AWAC is the Alliance for Water Awareness and Conservation, a voluntary, broadbased coalition of public and private organizations joined to collectively promote water
conservation throughout the High Desert.

A producer who needs more FPA than he has assigned to him must pay for the excess that
he uses. He can do so either by arranging to transfer the desired amount from another producer
or by buying the amount required from the Watermaster which is run by the seven elected
officials who constitute the Mojave Water Agency Board of Directors. The Watermaster Board
decides whether these proposed transactions follow the Watermaster Rules and Regulations
and may therefore take place.

The RWMP evaluates water demand and supplies throughout the MWA service
area, and identifies a set of management actions and projects to address the water
supply needs. The goals are to (1) balance future water demands with available
supplies and (2) maximize the overall beneficial use of water throughout MWA.

The local water source for the High Desert is runoff from the local mountain water sheds. The High Desert has been dependent on groundwater retrieved by wells and by pumping water from groundwater basins and aquifers. The High Desert also receives  water from the State Water Project, which is pumped to our region through the California Aqueduct. Since the MWA is a State Water Project contractor, it is entitled to deliver up to 89,800 feet of water per year from the California Aqueduct.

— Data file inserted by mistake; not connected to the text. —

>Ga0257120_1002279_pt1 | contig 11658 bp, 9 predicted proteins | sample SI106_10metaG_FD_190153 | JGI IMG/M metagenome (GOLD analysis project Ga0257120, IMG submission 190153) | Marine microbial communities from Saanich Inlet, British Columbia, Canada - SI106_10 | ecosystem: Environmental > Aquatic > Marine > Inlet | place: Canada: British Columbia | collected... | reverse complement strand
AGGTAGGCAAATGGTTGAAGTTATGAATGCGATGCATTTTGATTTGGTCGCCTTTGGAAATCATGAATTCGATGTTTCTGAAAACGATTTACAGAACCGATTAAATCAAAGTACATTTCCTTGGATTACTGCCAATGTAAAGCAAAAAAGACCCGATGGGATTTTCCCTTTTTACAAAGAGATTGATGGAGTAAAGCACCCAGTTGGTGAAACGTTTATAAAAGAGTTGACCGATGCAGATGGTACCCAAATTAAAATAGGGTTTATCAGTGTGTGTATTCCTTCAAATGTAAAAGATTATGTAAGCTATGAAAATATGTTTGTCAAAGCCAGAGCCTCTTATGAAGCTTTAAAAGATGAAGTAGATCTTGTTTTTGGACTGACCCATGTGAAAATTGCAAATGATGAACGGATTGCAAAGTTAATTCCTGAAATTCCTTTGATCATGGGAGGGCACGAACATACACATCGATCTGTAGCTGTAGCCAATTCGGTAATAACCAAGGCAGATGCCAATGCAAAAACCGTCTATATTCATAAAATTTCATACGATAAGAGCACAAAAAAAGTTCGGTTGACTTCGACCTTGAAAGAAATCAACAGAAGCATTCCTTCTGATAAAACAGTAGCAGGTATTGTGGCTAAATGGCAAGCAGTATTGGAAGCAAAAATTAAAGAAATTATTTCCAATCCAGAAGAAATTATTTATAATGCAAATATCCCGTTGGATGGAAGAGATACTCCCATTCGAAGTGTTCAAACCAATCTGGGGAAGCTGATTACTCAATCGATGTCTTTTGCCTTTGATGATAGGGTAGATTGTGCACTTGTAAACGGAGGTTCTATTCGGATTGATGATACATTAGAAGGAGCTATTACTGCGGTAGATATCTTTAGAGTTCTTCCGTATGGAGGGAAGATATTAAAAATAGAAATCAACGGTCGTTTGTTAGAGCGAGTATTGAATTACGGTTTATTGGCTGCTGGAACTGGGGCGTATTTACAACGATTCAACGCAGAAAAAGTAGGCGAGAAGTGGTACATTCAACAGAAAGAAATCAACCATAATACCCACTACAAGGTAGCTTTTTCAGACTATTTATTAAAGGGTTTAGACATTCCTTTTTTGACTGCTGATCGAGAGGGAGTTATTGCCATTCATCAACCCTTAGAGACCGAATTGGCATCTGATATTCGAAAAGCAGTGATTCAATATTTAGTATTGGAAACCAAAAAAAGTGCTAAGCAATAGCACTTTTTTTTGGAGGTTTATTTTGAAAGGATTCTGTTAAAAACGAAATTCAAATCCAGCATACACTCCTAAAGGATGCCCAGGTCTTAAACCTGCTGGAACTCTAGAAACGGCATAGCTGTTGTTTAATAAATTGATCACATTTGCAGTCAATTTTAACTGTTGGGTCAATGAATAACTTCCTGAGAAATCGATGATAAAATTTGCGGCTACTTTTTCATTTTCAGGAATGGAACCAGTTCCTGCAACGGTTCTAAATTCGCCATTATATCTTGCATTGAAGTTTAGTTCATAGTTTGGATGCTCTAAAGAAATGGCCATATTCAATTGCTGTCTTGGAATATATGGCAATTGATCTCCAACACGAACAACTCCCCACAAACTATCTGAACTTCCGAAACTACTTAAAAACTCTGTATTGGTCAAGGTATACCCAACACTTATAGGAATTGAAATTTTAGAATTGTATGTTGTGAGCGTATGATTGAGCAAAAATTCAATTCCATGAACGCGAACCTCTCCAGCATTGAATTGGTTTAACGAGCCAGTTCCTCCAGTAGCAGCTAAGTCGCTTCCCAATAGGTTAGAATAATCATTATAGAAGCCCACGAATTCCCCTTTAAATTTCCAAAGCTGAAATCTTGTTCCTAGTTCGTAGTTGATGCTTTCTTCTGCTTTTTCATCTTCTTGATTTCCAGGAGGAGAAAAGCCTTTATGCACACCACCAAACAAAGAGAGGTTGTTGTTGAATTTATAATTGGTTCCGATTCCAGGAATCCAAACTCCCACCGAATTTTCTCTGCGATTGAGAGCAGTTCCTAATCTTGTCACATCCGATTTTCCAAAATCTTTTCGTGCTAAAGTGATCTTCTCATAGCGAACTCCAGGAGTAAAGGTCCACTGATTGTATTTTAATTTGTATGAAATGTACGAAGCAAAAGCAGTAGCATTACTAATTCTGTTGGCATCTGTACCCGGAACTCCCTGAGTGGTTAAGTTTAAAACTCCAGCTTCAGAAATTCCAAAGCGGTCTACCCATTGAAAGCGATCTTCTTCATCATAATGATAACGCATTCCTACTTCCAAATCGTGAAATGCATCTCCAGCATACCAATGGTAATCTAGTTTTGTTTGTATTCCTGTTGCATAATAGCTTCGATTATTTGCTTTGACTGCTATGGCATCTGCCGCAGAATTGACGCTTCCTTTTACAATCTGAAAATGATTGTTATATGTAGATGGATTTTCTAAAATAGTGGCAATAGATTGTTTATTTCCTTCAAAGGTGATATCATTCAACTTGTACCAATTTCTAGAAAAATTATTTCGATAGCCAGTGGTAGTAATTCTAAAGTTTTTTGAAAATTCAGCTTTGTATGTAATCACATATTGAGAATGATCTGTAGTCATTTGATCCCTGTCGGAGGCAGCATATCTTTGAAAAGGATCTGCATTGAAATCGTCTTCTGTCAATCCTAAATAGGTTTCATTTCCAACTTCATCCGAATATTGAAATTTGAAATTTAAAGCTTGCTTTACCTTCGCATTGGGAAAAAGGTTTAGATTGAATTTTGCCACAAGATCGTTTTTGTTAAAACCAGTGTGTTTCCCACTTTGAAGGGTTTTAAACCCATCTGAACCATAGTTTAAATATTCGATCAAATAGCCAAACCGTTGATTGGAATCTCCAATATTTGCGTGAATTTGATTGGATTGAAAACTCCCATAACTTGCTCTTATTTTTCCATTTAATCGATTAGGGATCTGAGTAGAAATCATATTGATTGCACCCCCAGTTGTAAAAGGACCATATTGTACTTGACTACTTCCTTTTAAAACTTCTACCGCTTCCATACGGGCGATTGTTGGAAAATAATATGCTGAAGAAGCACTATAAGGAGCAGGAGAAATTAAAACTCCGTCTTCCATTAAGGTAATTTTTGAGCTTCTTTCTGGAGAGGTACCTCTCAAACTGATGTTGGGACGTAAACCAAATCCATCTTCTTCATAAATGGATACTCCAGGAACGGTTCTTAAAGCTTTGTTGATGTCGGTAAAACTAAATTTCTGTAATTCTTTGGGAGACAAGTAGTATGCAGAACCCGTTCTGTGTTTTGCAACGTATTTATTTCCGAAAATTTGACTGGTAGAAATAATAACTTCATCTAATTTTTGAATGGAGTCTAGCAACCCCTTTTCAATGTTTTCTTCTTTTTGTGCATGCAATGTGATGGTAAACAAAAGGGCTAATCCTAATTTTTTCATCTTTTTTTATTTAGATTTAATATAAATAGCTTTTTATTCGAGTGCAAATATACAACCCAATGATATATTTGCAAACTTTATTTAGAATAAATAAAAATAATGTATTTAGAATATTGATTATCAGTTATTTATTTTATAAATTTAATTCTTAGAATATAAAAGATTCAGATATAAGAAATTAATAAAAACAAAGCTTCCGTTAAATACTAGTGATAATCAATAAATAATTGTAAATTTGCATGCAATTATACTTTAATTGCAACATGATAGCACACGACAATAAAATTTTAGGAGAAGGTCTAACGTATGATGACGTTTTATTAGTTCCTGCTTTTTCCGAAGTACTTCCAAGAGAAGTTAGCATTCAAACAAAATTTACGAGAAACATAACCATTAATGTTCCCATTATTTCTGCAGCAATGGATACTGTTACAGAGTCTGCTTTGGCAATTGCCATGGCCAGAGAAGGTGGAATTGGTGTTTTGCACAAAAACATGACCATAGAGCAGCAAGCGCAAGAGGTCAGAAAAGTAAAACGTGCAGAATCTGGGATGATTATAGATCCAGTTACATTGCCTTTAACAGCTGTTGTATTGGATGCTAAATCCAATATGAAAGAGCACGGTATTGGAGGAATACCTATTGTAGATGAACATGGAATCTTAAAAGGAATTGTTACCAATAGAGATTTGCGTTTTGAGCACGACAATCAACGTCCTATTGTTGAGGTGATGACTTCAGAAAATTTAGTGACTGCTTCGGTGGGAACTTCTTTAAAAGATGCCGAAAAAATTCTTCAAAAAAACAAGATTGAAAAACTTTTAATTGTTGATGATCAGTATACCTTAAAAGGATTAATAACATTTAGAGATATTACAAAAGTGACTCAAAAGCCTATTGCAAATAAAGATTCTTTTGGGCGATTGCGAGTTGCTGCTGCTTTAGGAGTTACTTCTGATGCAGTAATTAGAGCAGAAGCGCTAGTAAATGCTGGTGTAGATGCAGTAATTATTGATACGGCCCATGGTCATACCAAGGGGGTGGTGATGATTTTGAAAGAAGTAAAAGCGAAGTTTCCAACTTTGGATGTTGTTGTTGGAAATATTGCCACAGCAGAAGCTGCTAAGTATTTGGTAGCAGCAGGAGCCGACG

There are three goals that will help our region ensure a sustainable water supply for
the present and future:

  1. Educate the local community with the understanding of the importance of water
  2. Provide the local community with the tools to effectively reduce per capita
    consumption to targeted goals
  3. Reduce regional water use by 20 percent gross per capita by 2020 and 15 percent
    gross per capita by 2015 (5 percent in the Morongo Basin by 2015) to achieve a
    sustainable, reliable supply to meet regional water demands

Beneficial water uses are many but can generally be divided into municipal, industrial, agricultural, recreational and environmental uses.

The Judgment requires each producer to pay an Administrative assessment to fund the
operation of the Watermaster. The Judgment also requires a Biological assessment for a
reserve account to secure water for the environment if and when determined necessary by the
California Department of Fish and Wildlife and the Watermaster.

The Mojave Water Agency (MWA) has the authority granted under Section 97-16 of the
California Water Code to levy property taxes, collected through the San Bernardino County
tax rolls. The taxes collected are mostly used to pay back the bonds and notes issued by the
State of California to build the State Water Project (SWP) including the California Aqueduct
and to pay the Agency’s share of SWP operating costs.
The first tax, MWA Debt-1, is permanently set at 11¼ cents per $100 of assessed value of
land only. The tax rate can never rise on this particular tax; however, the amount of tax can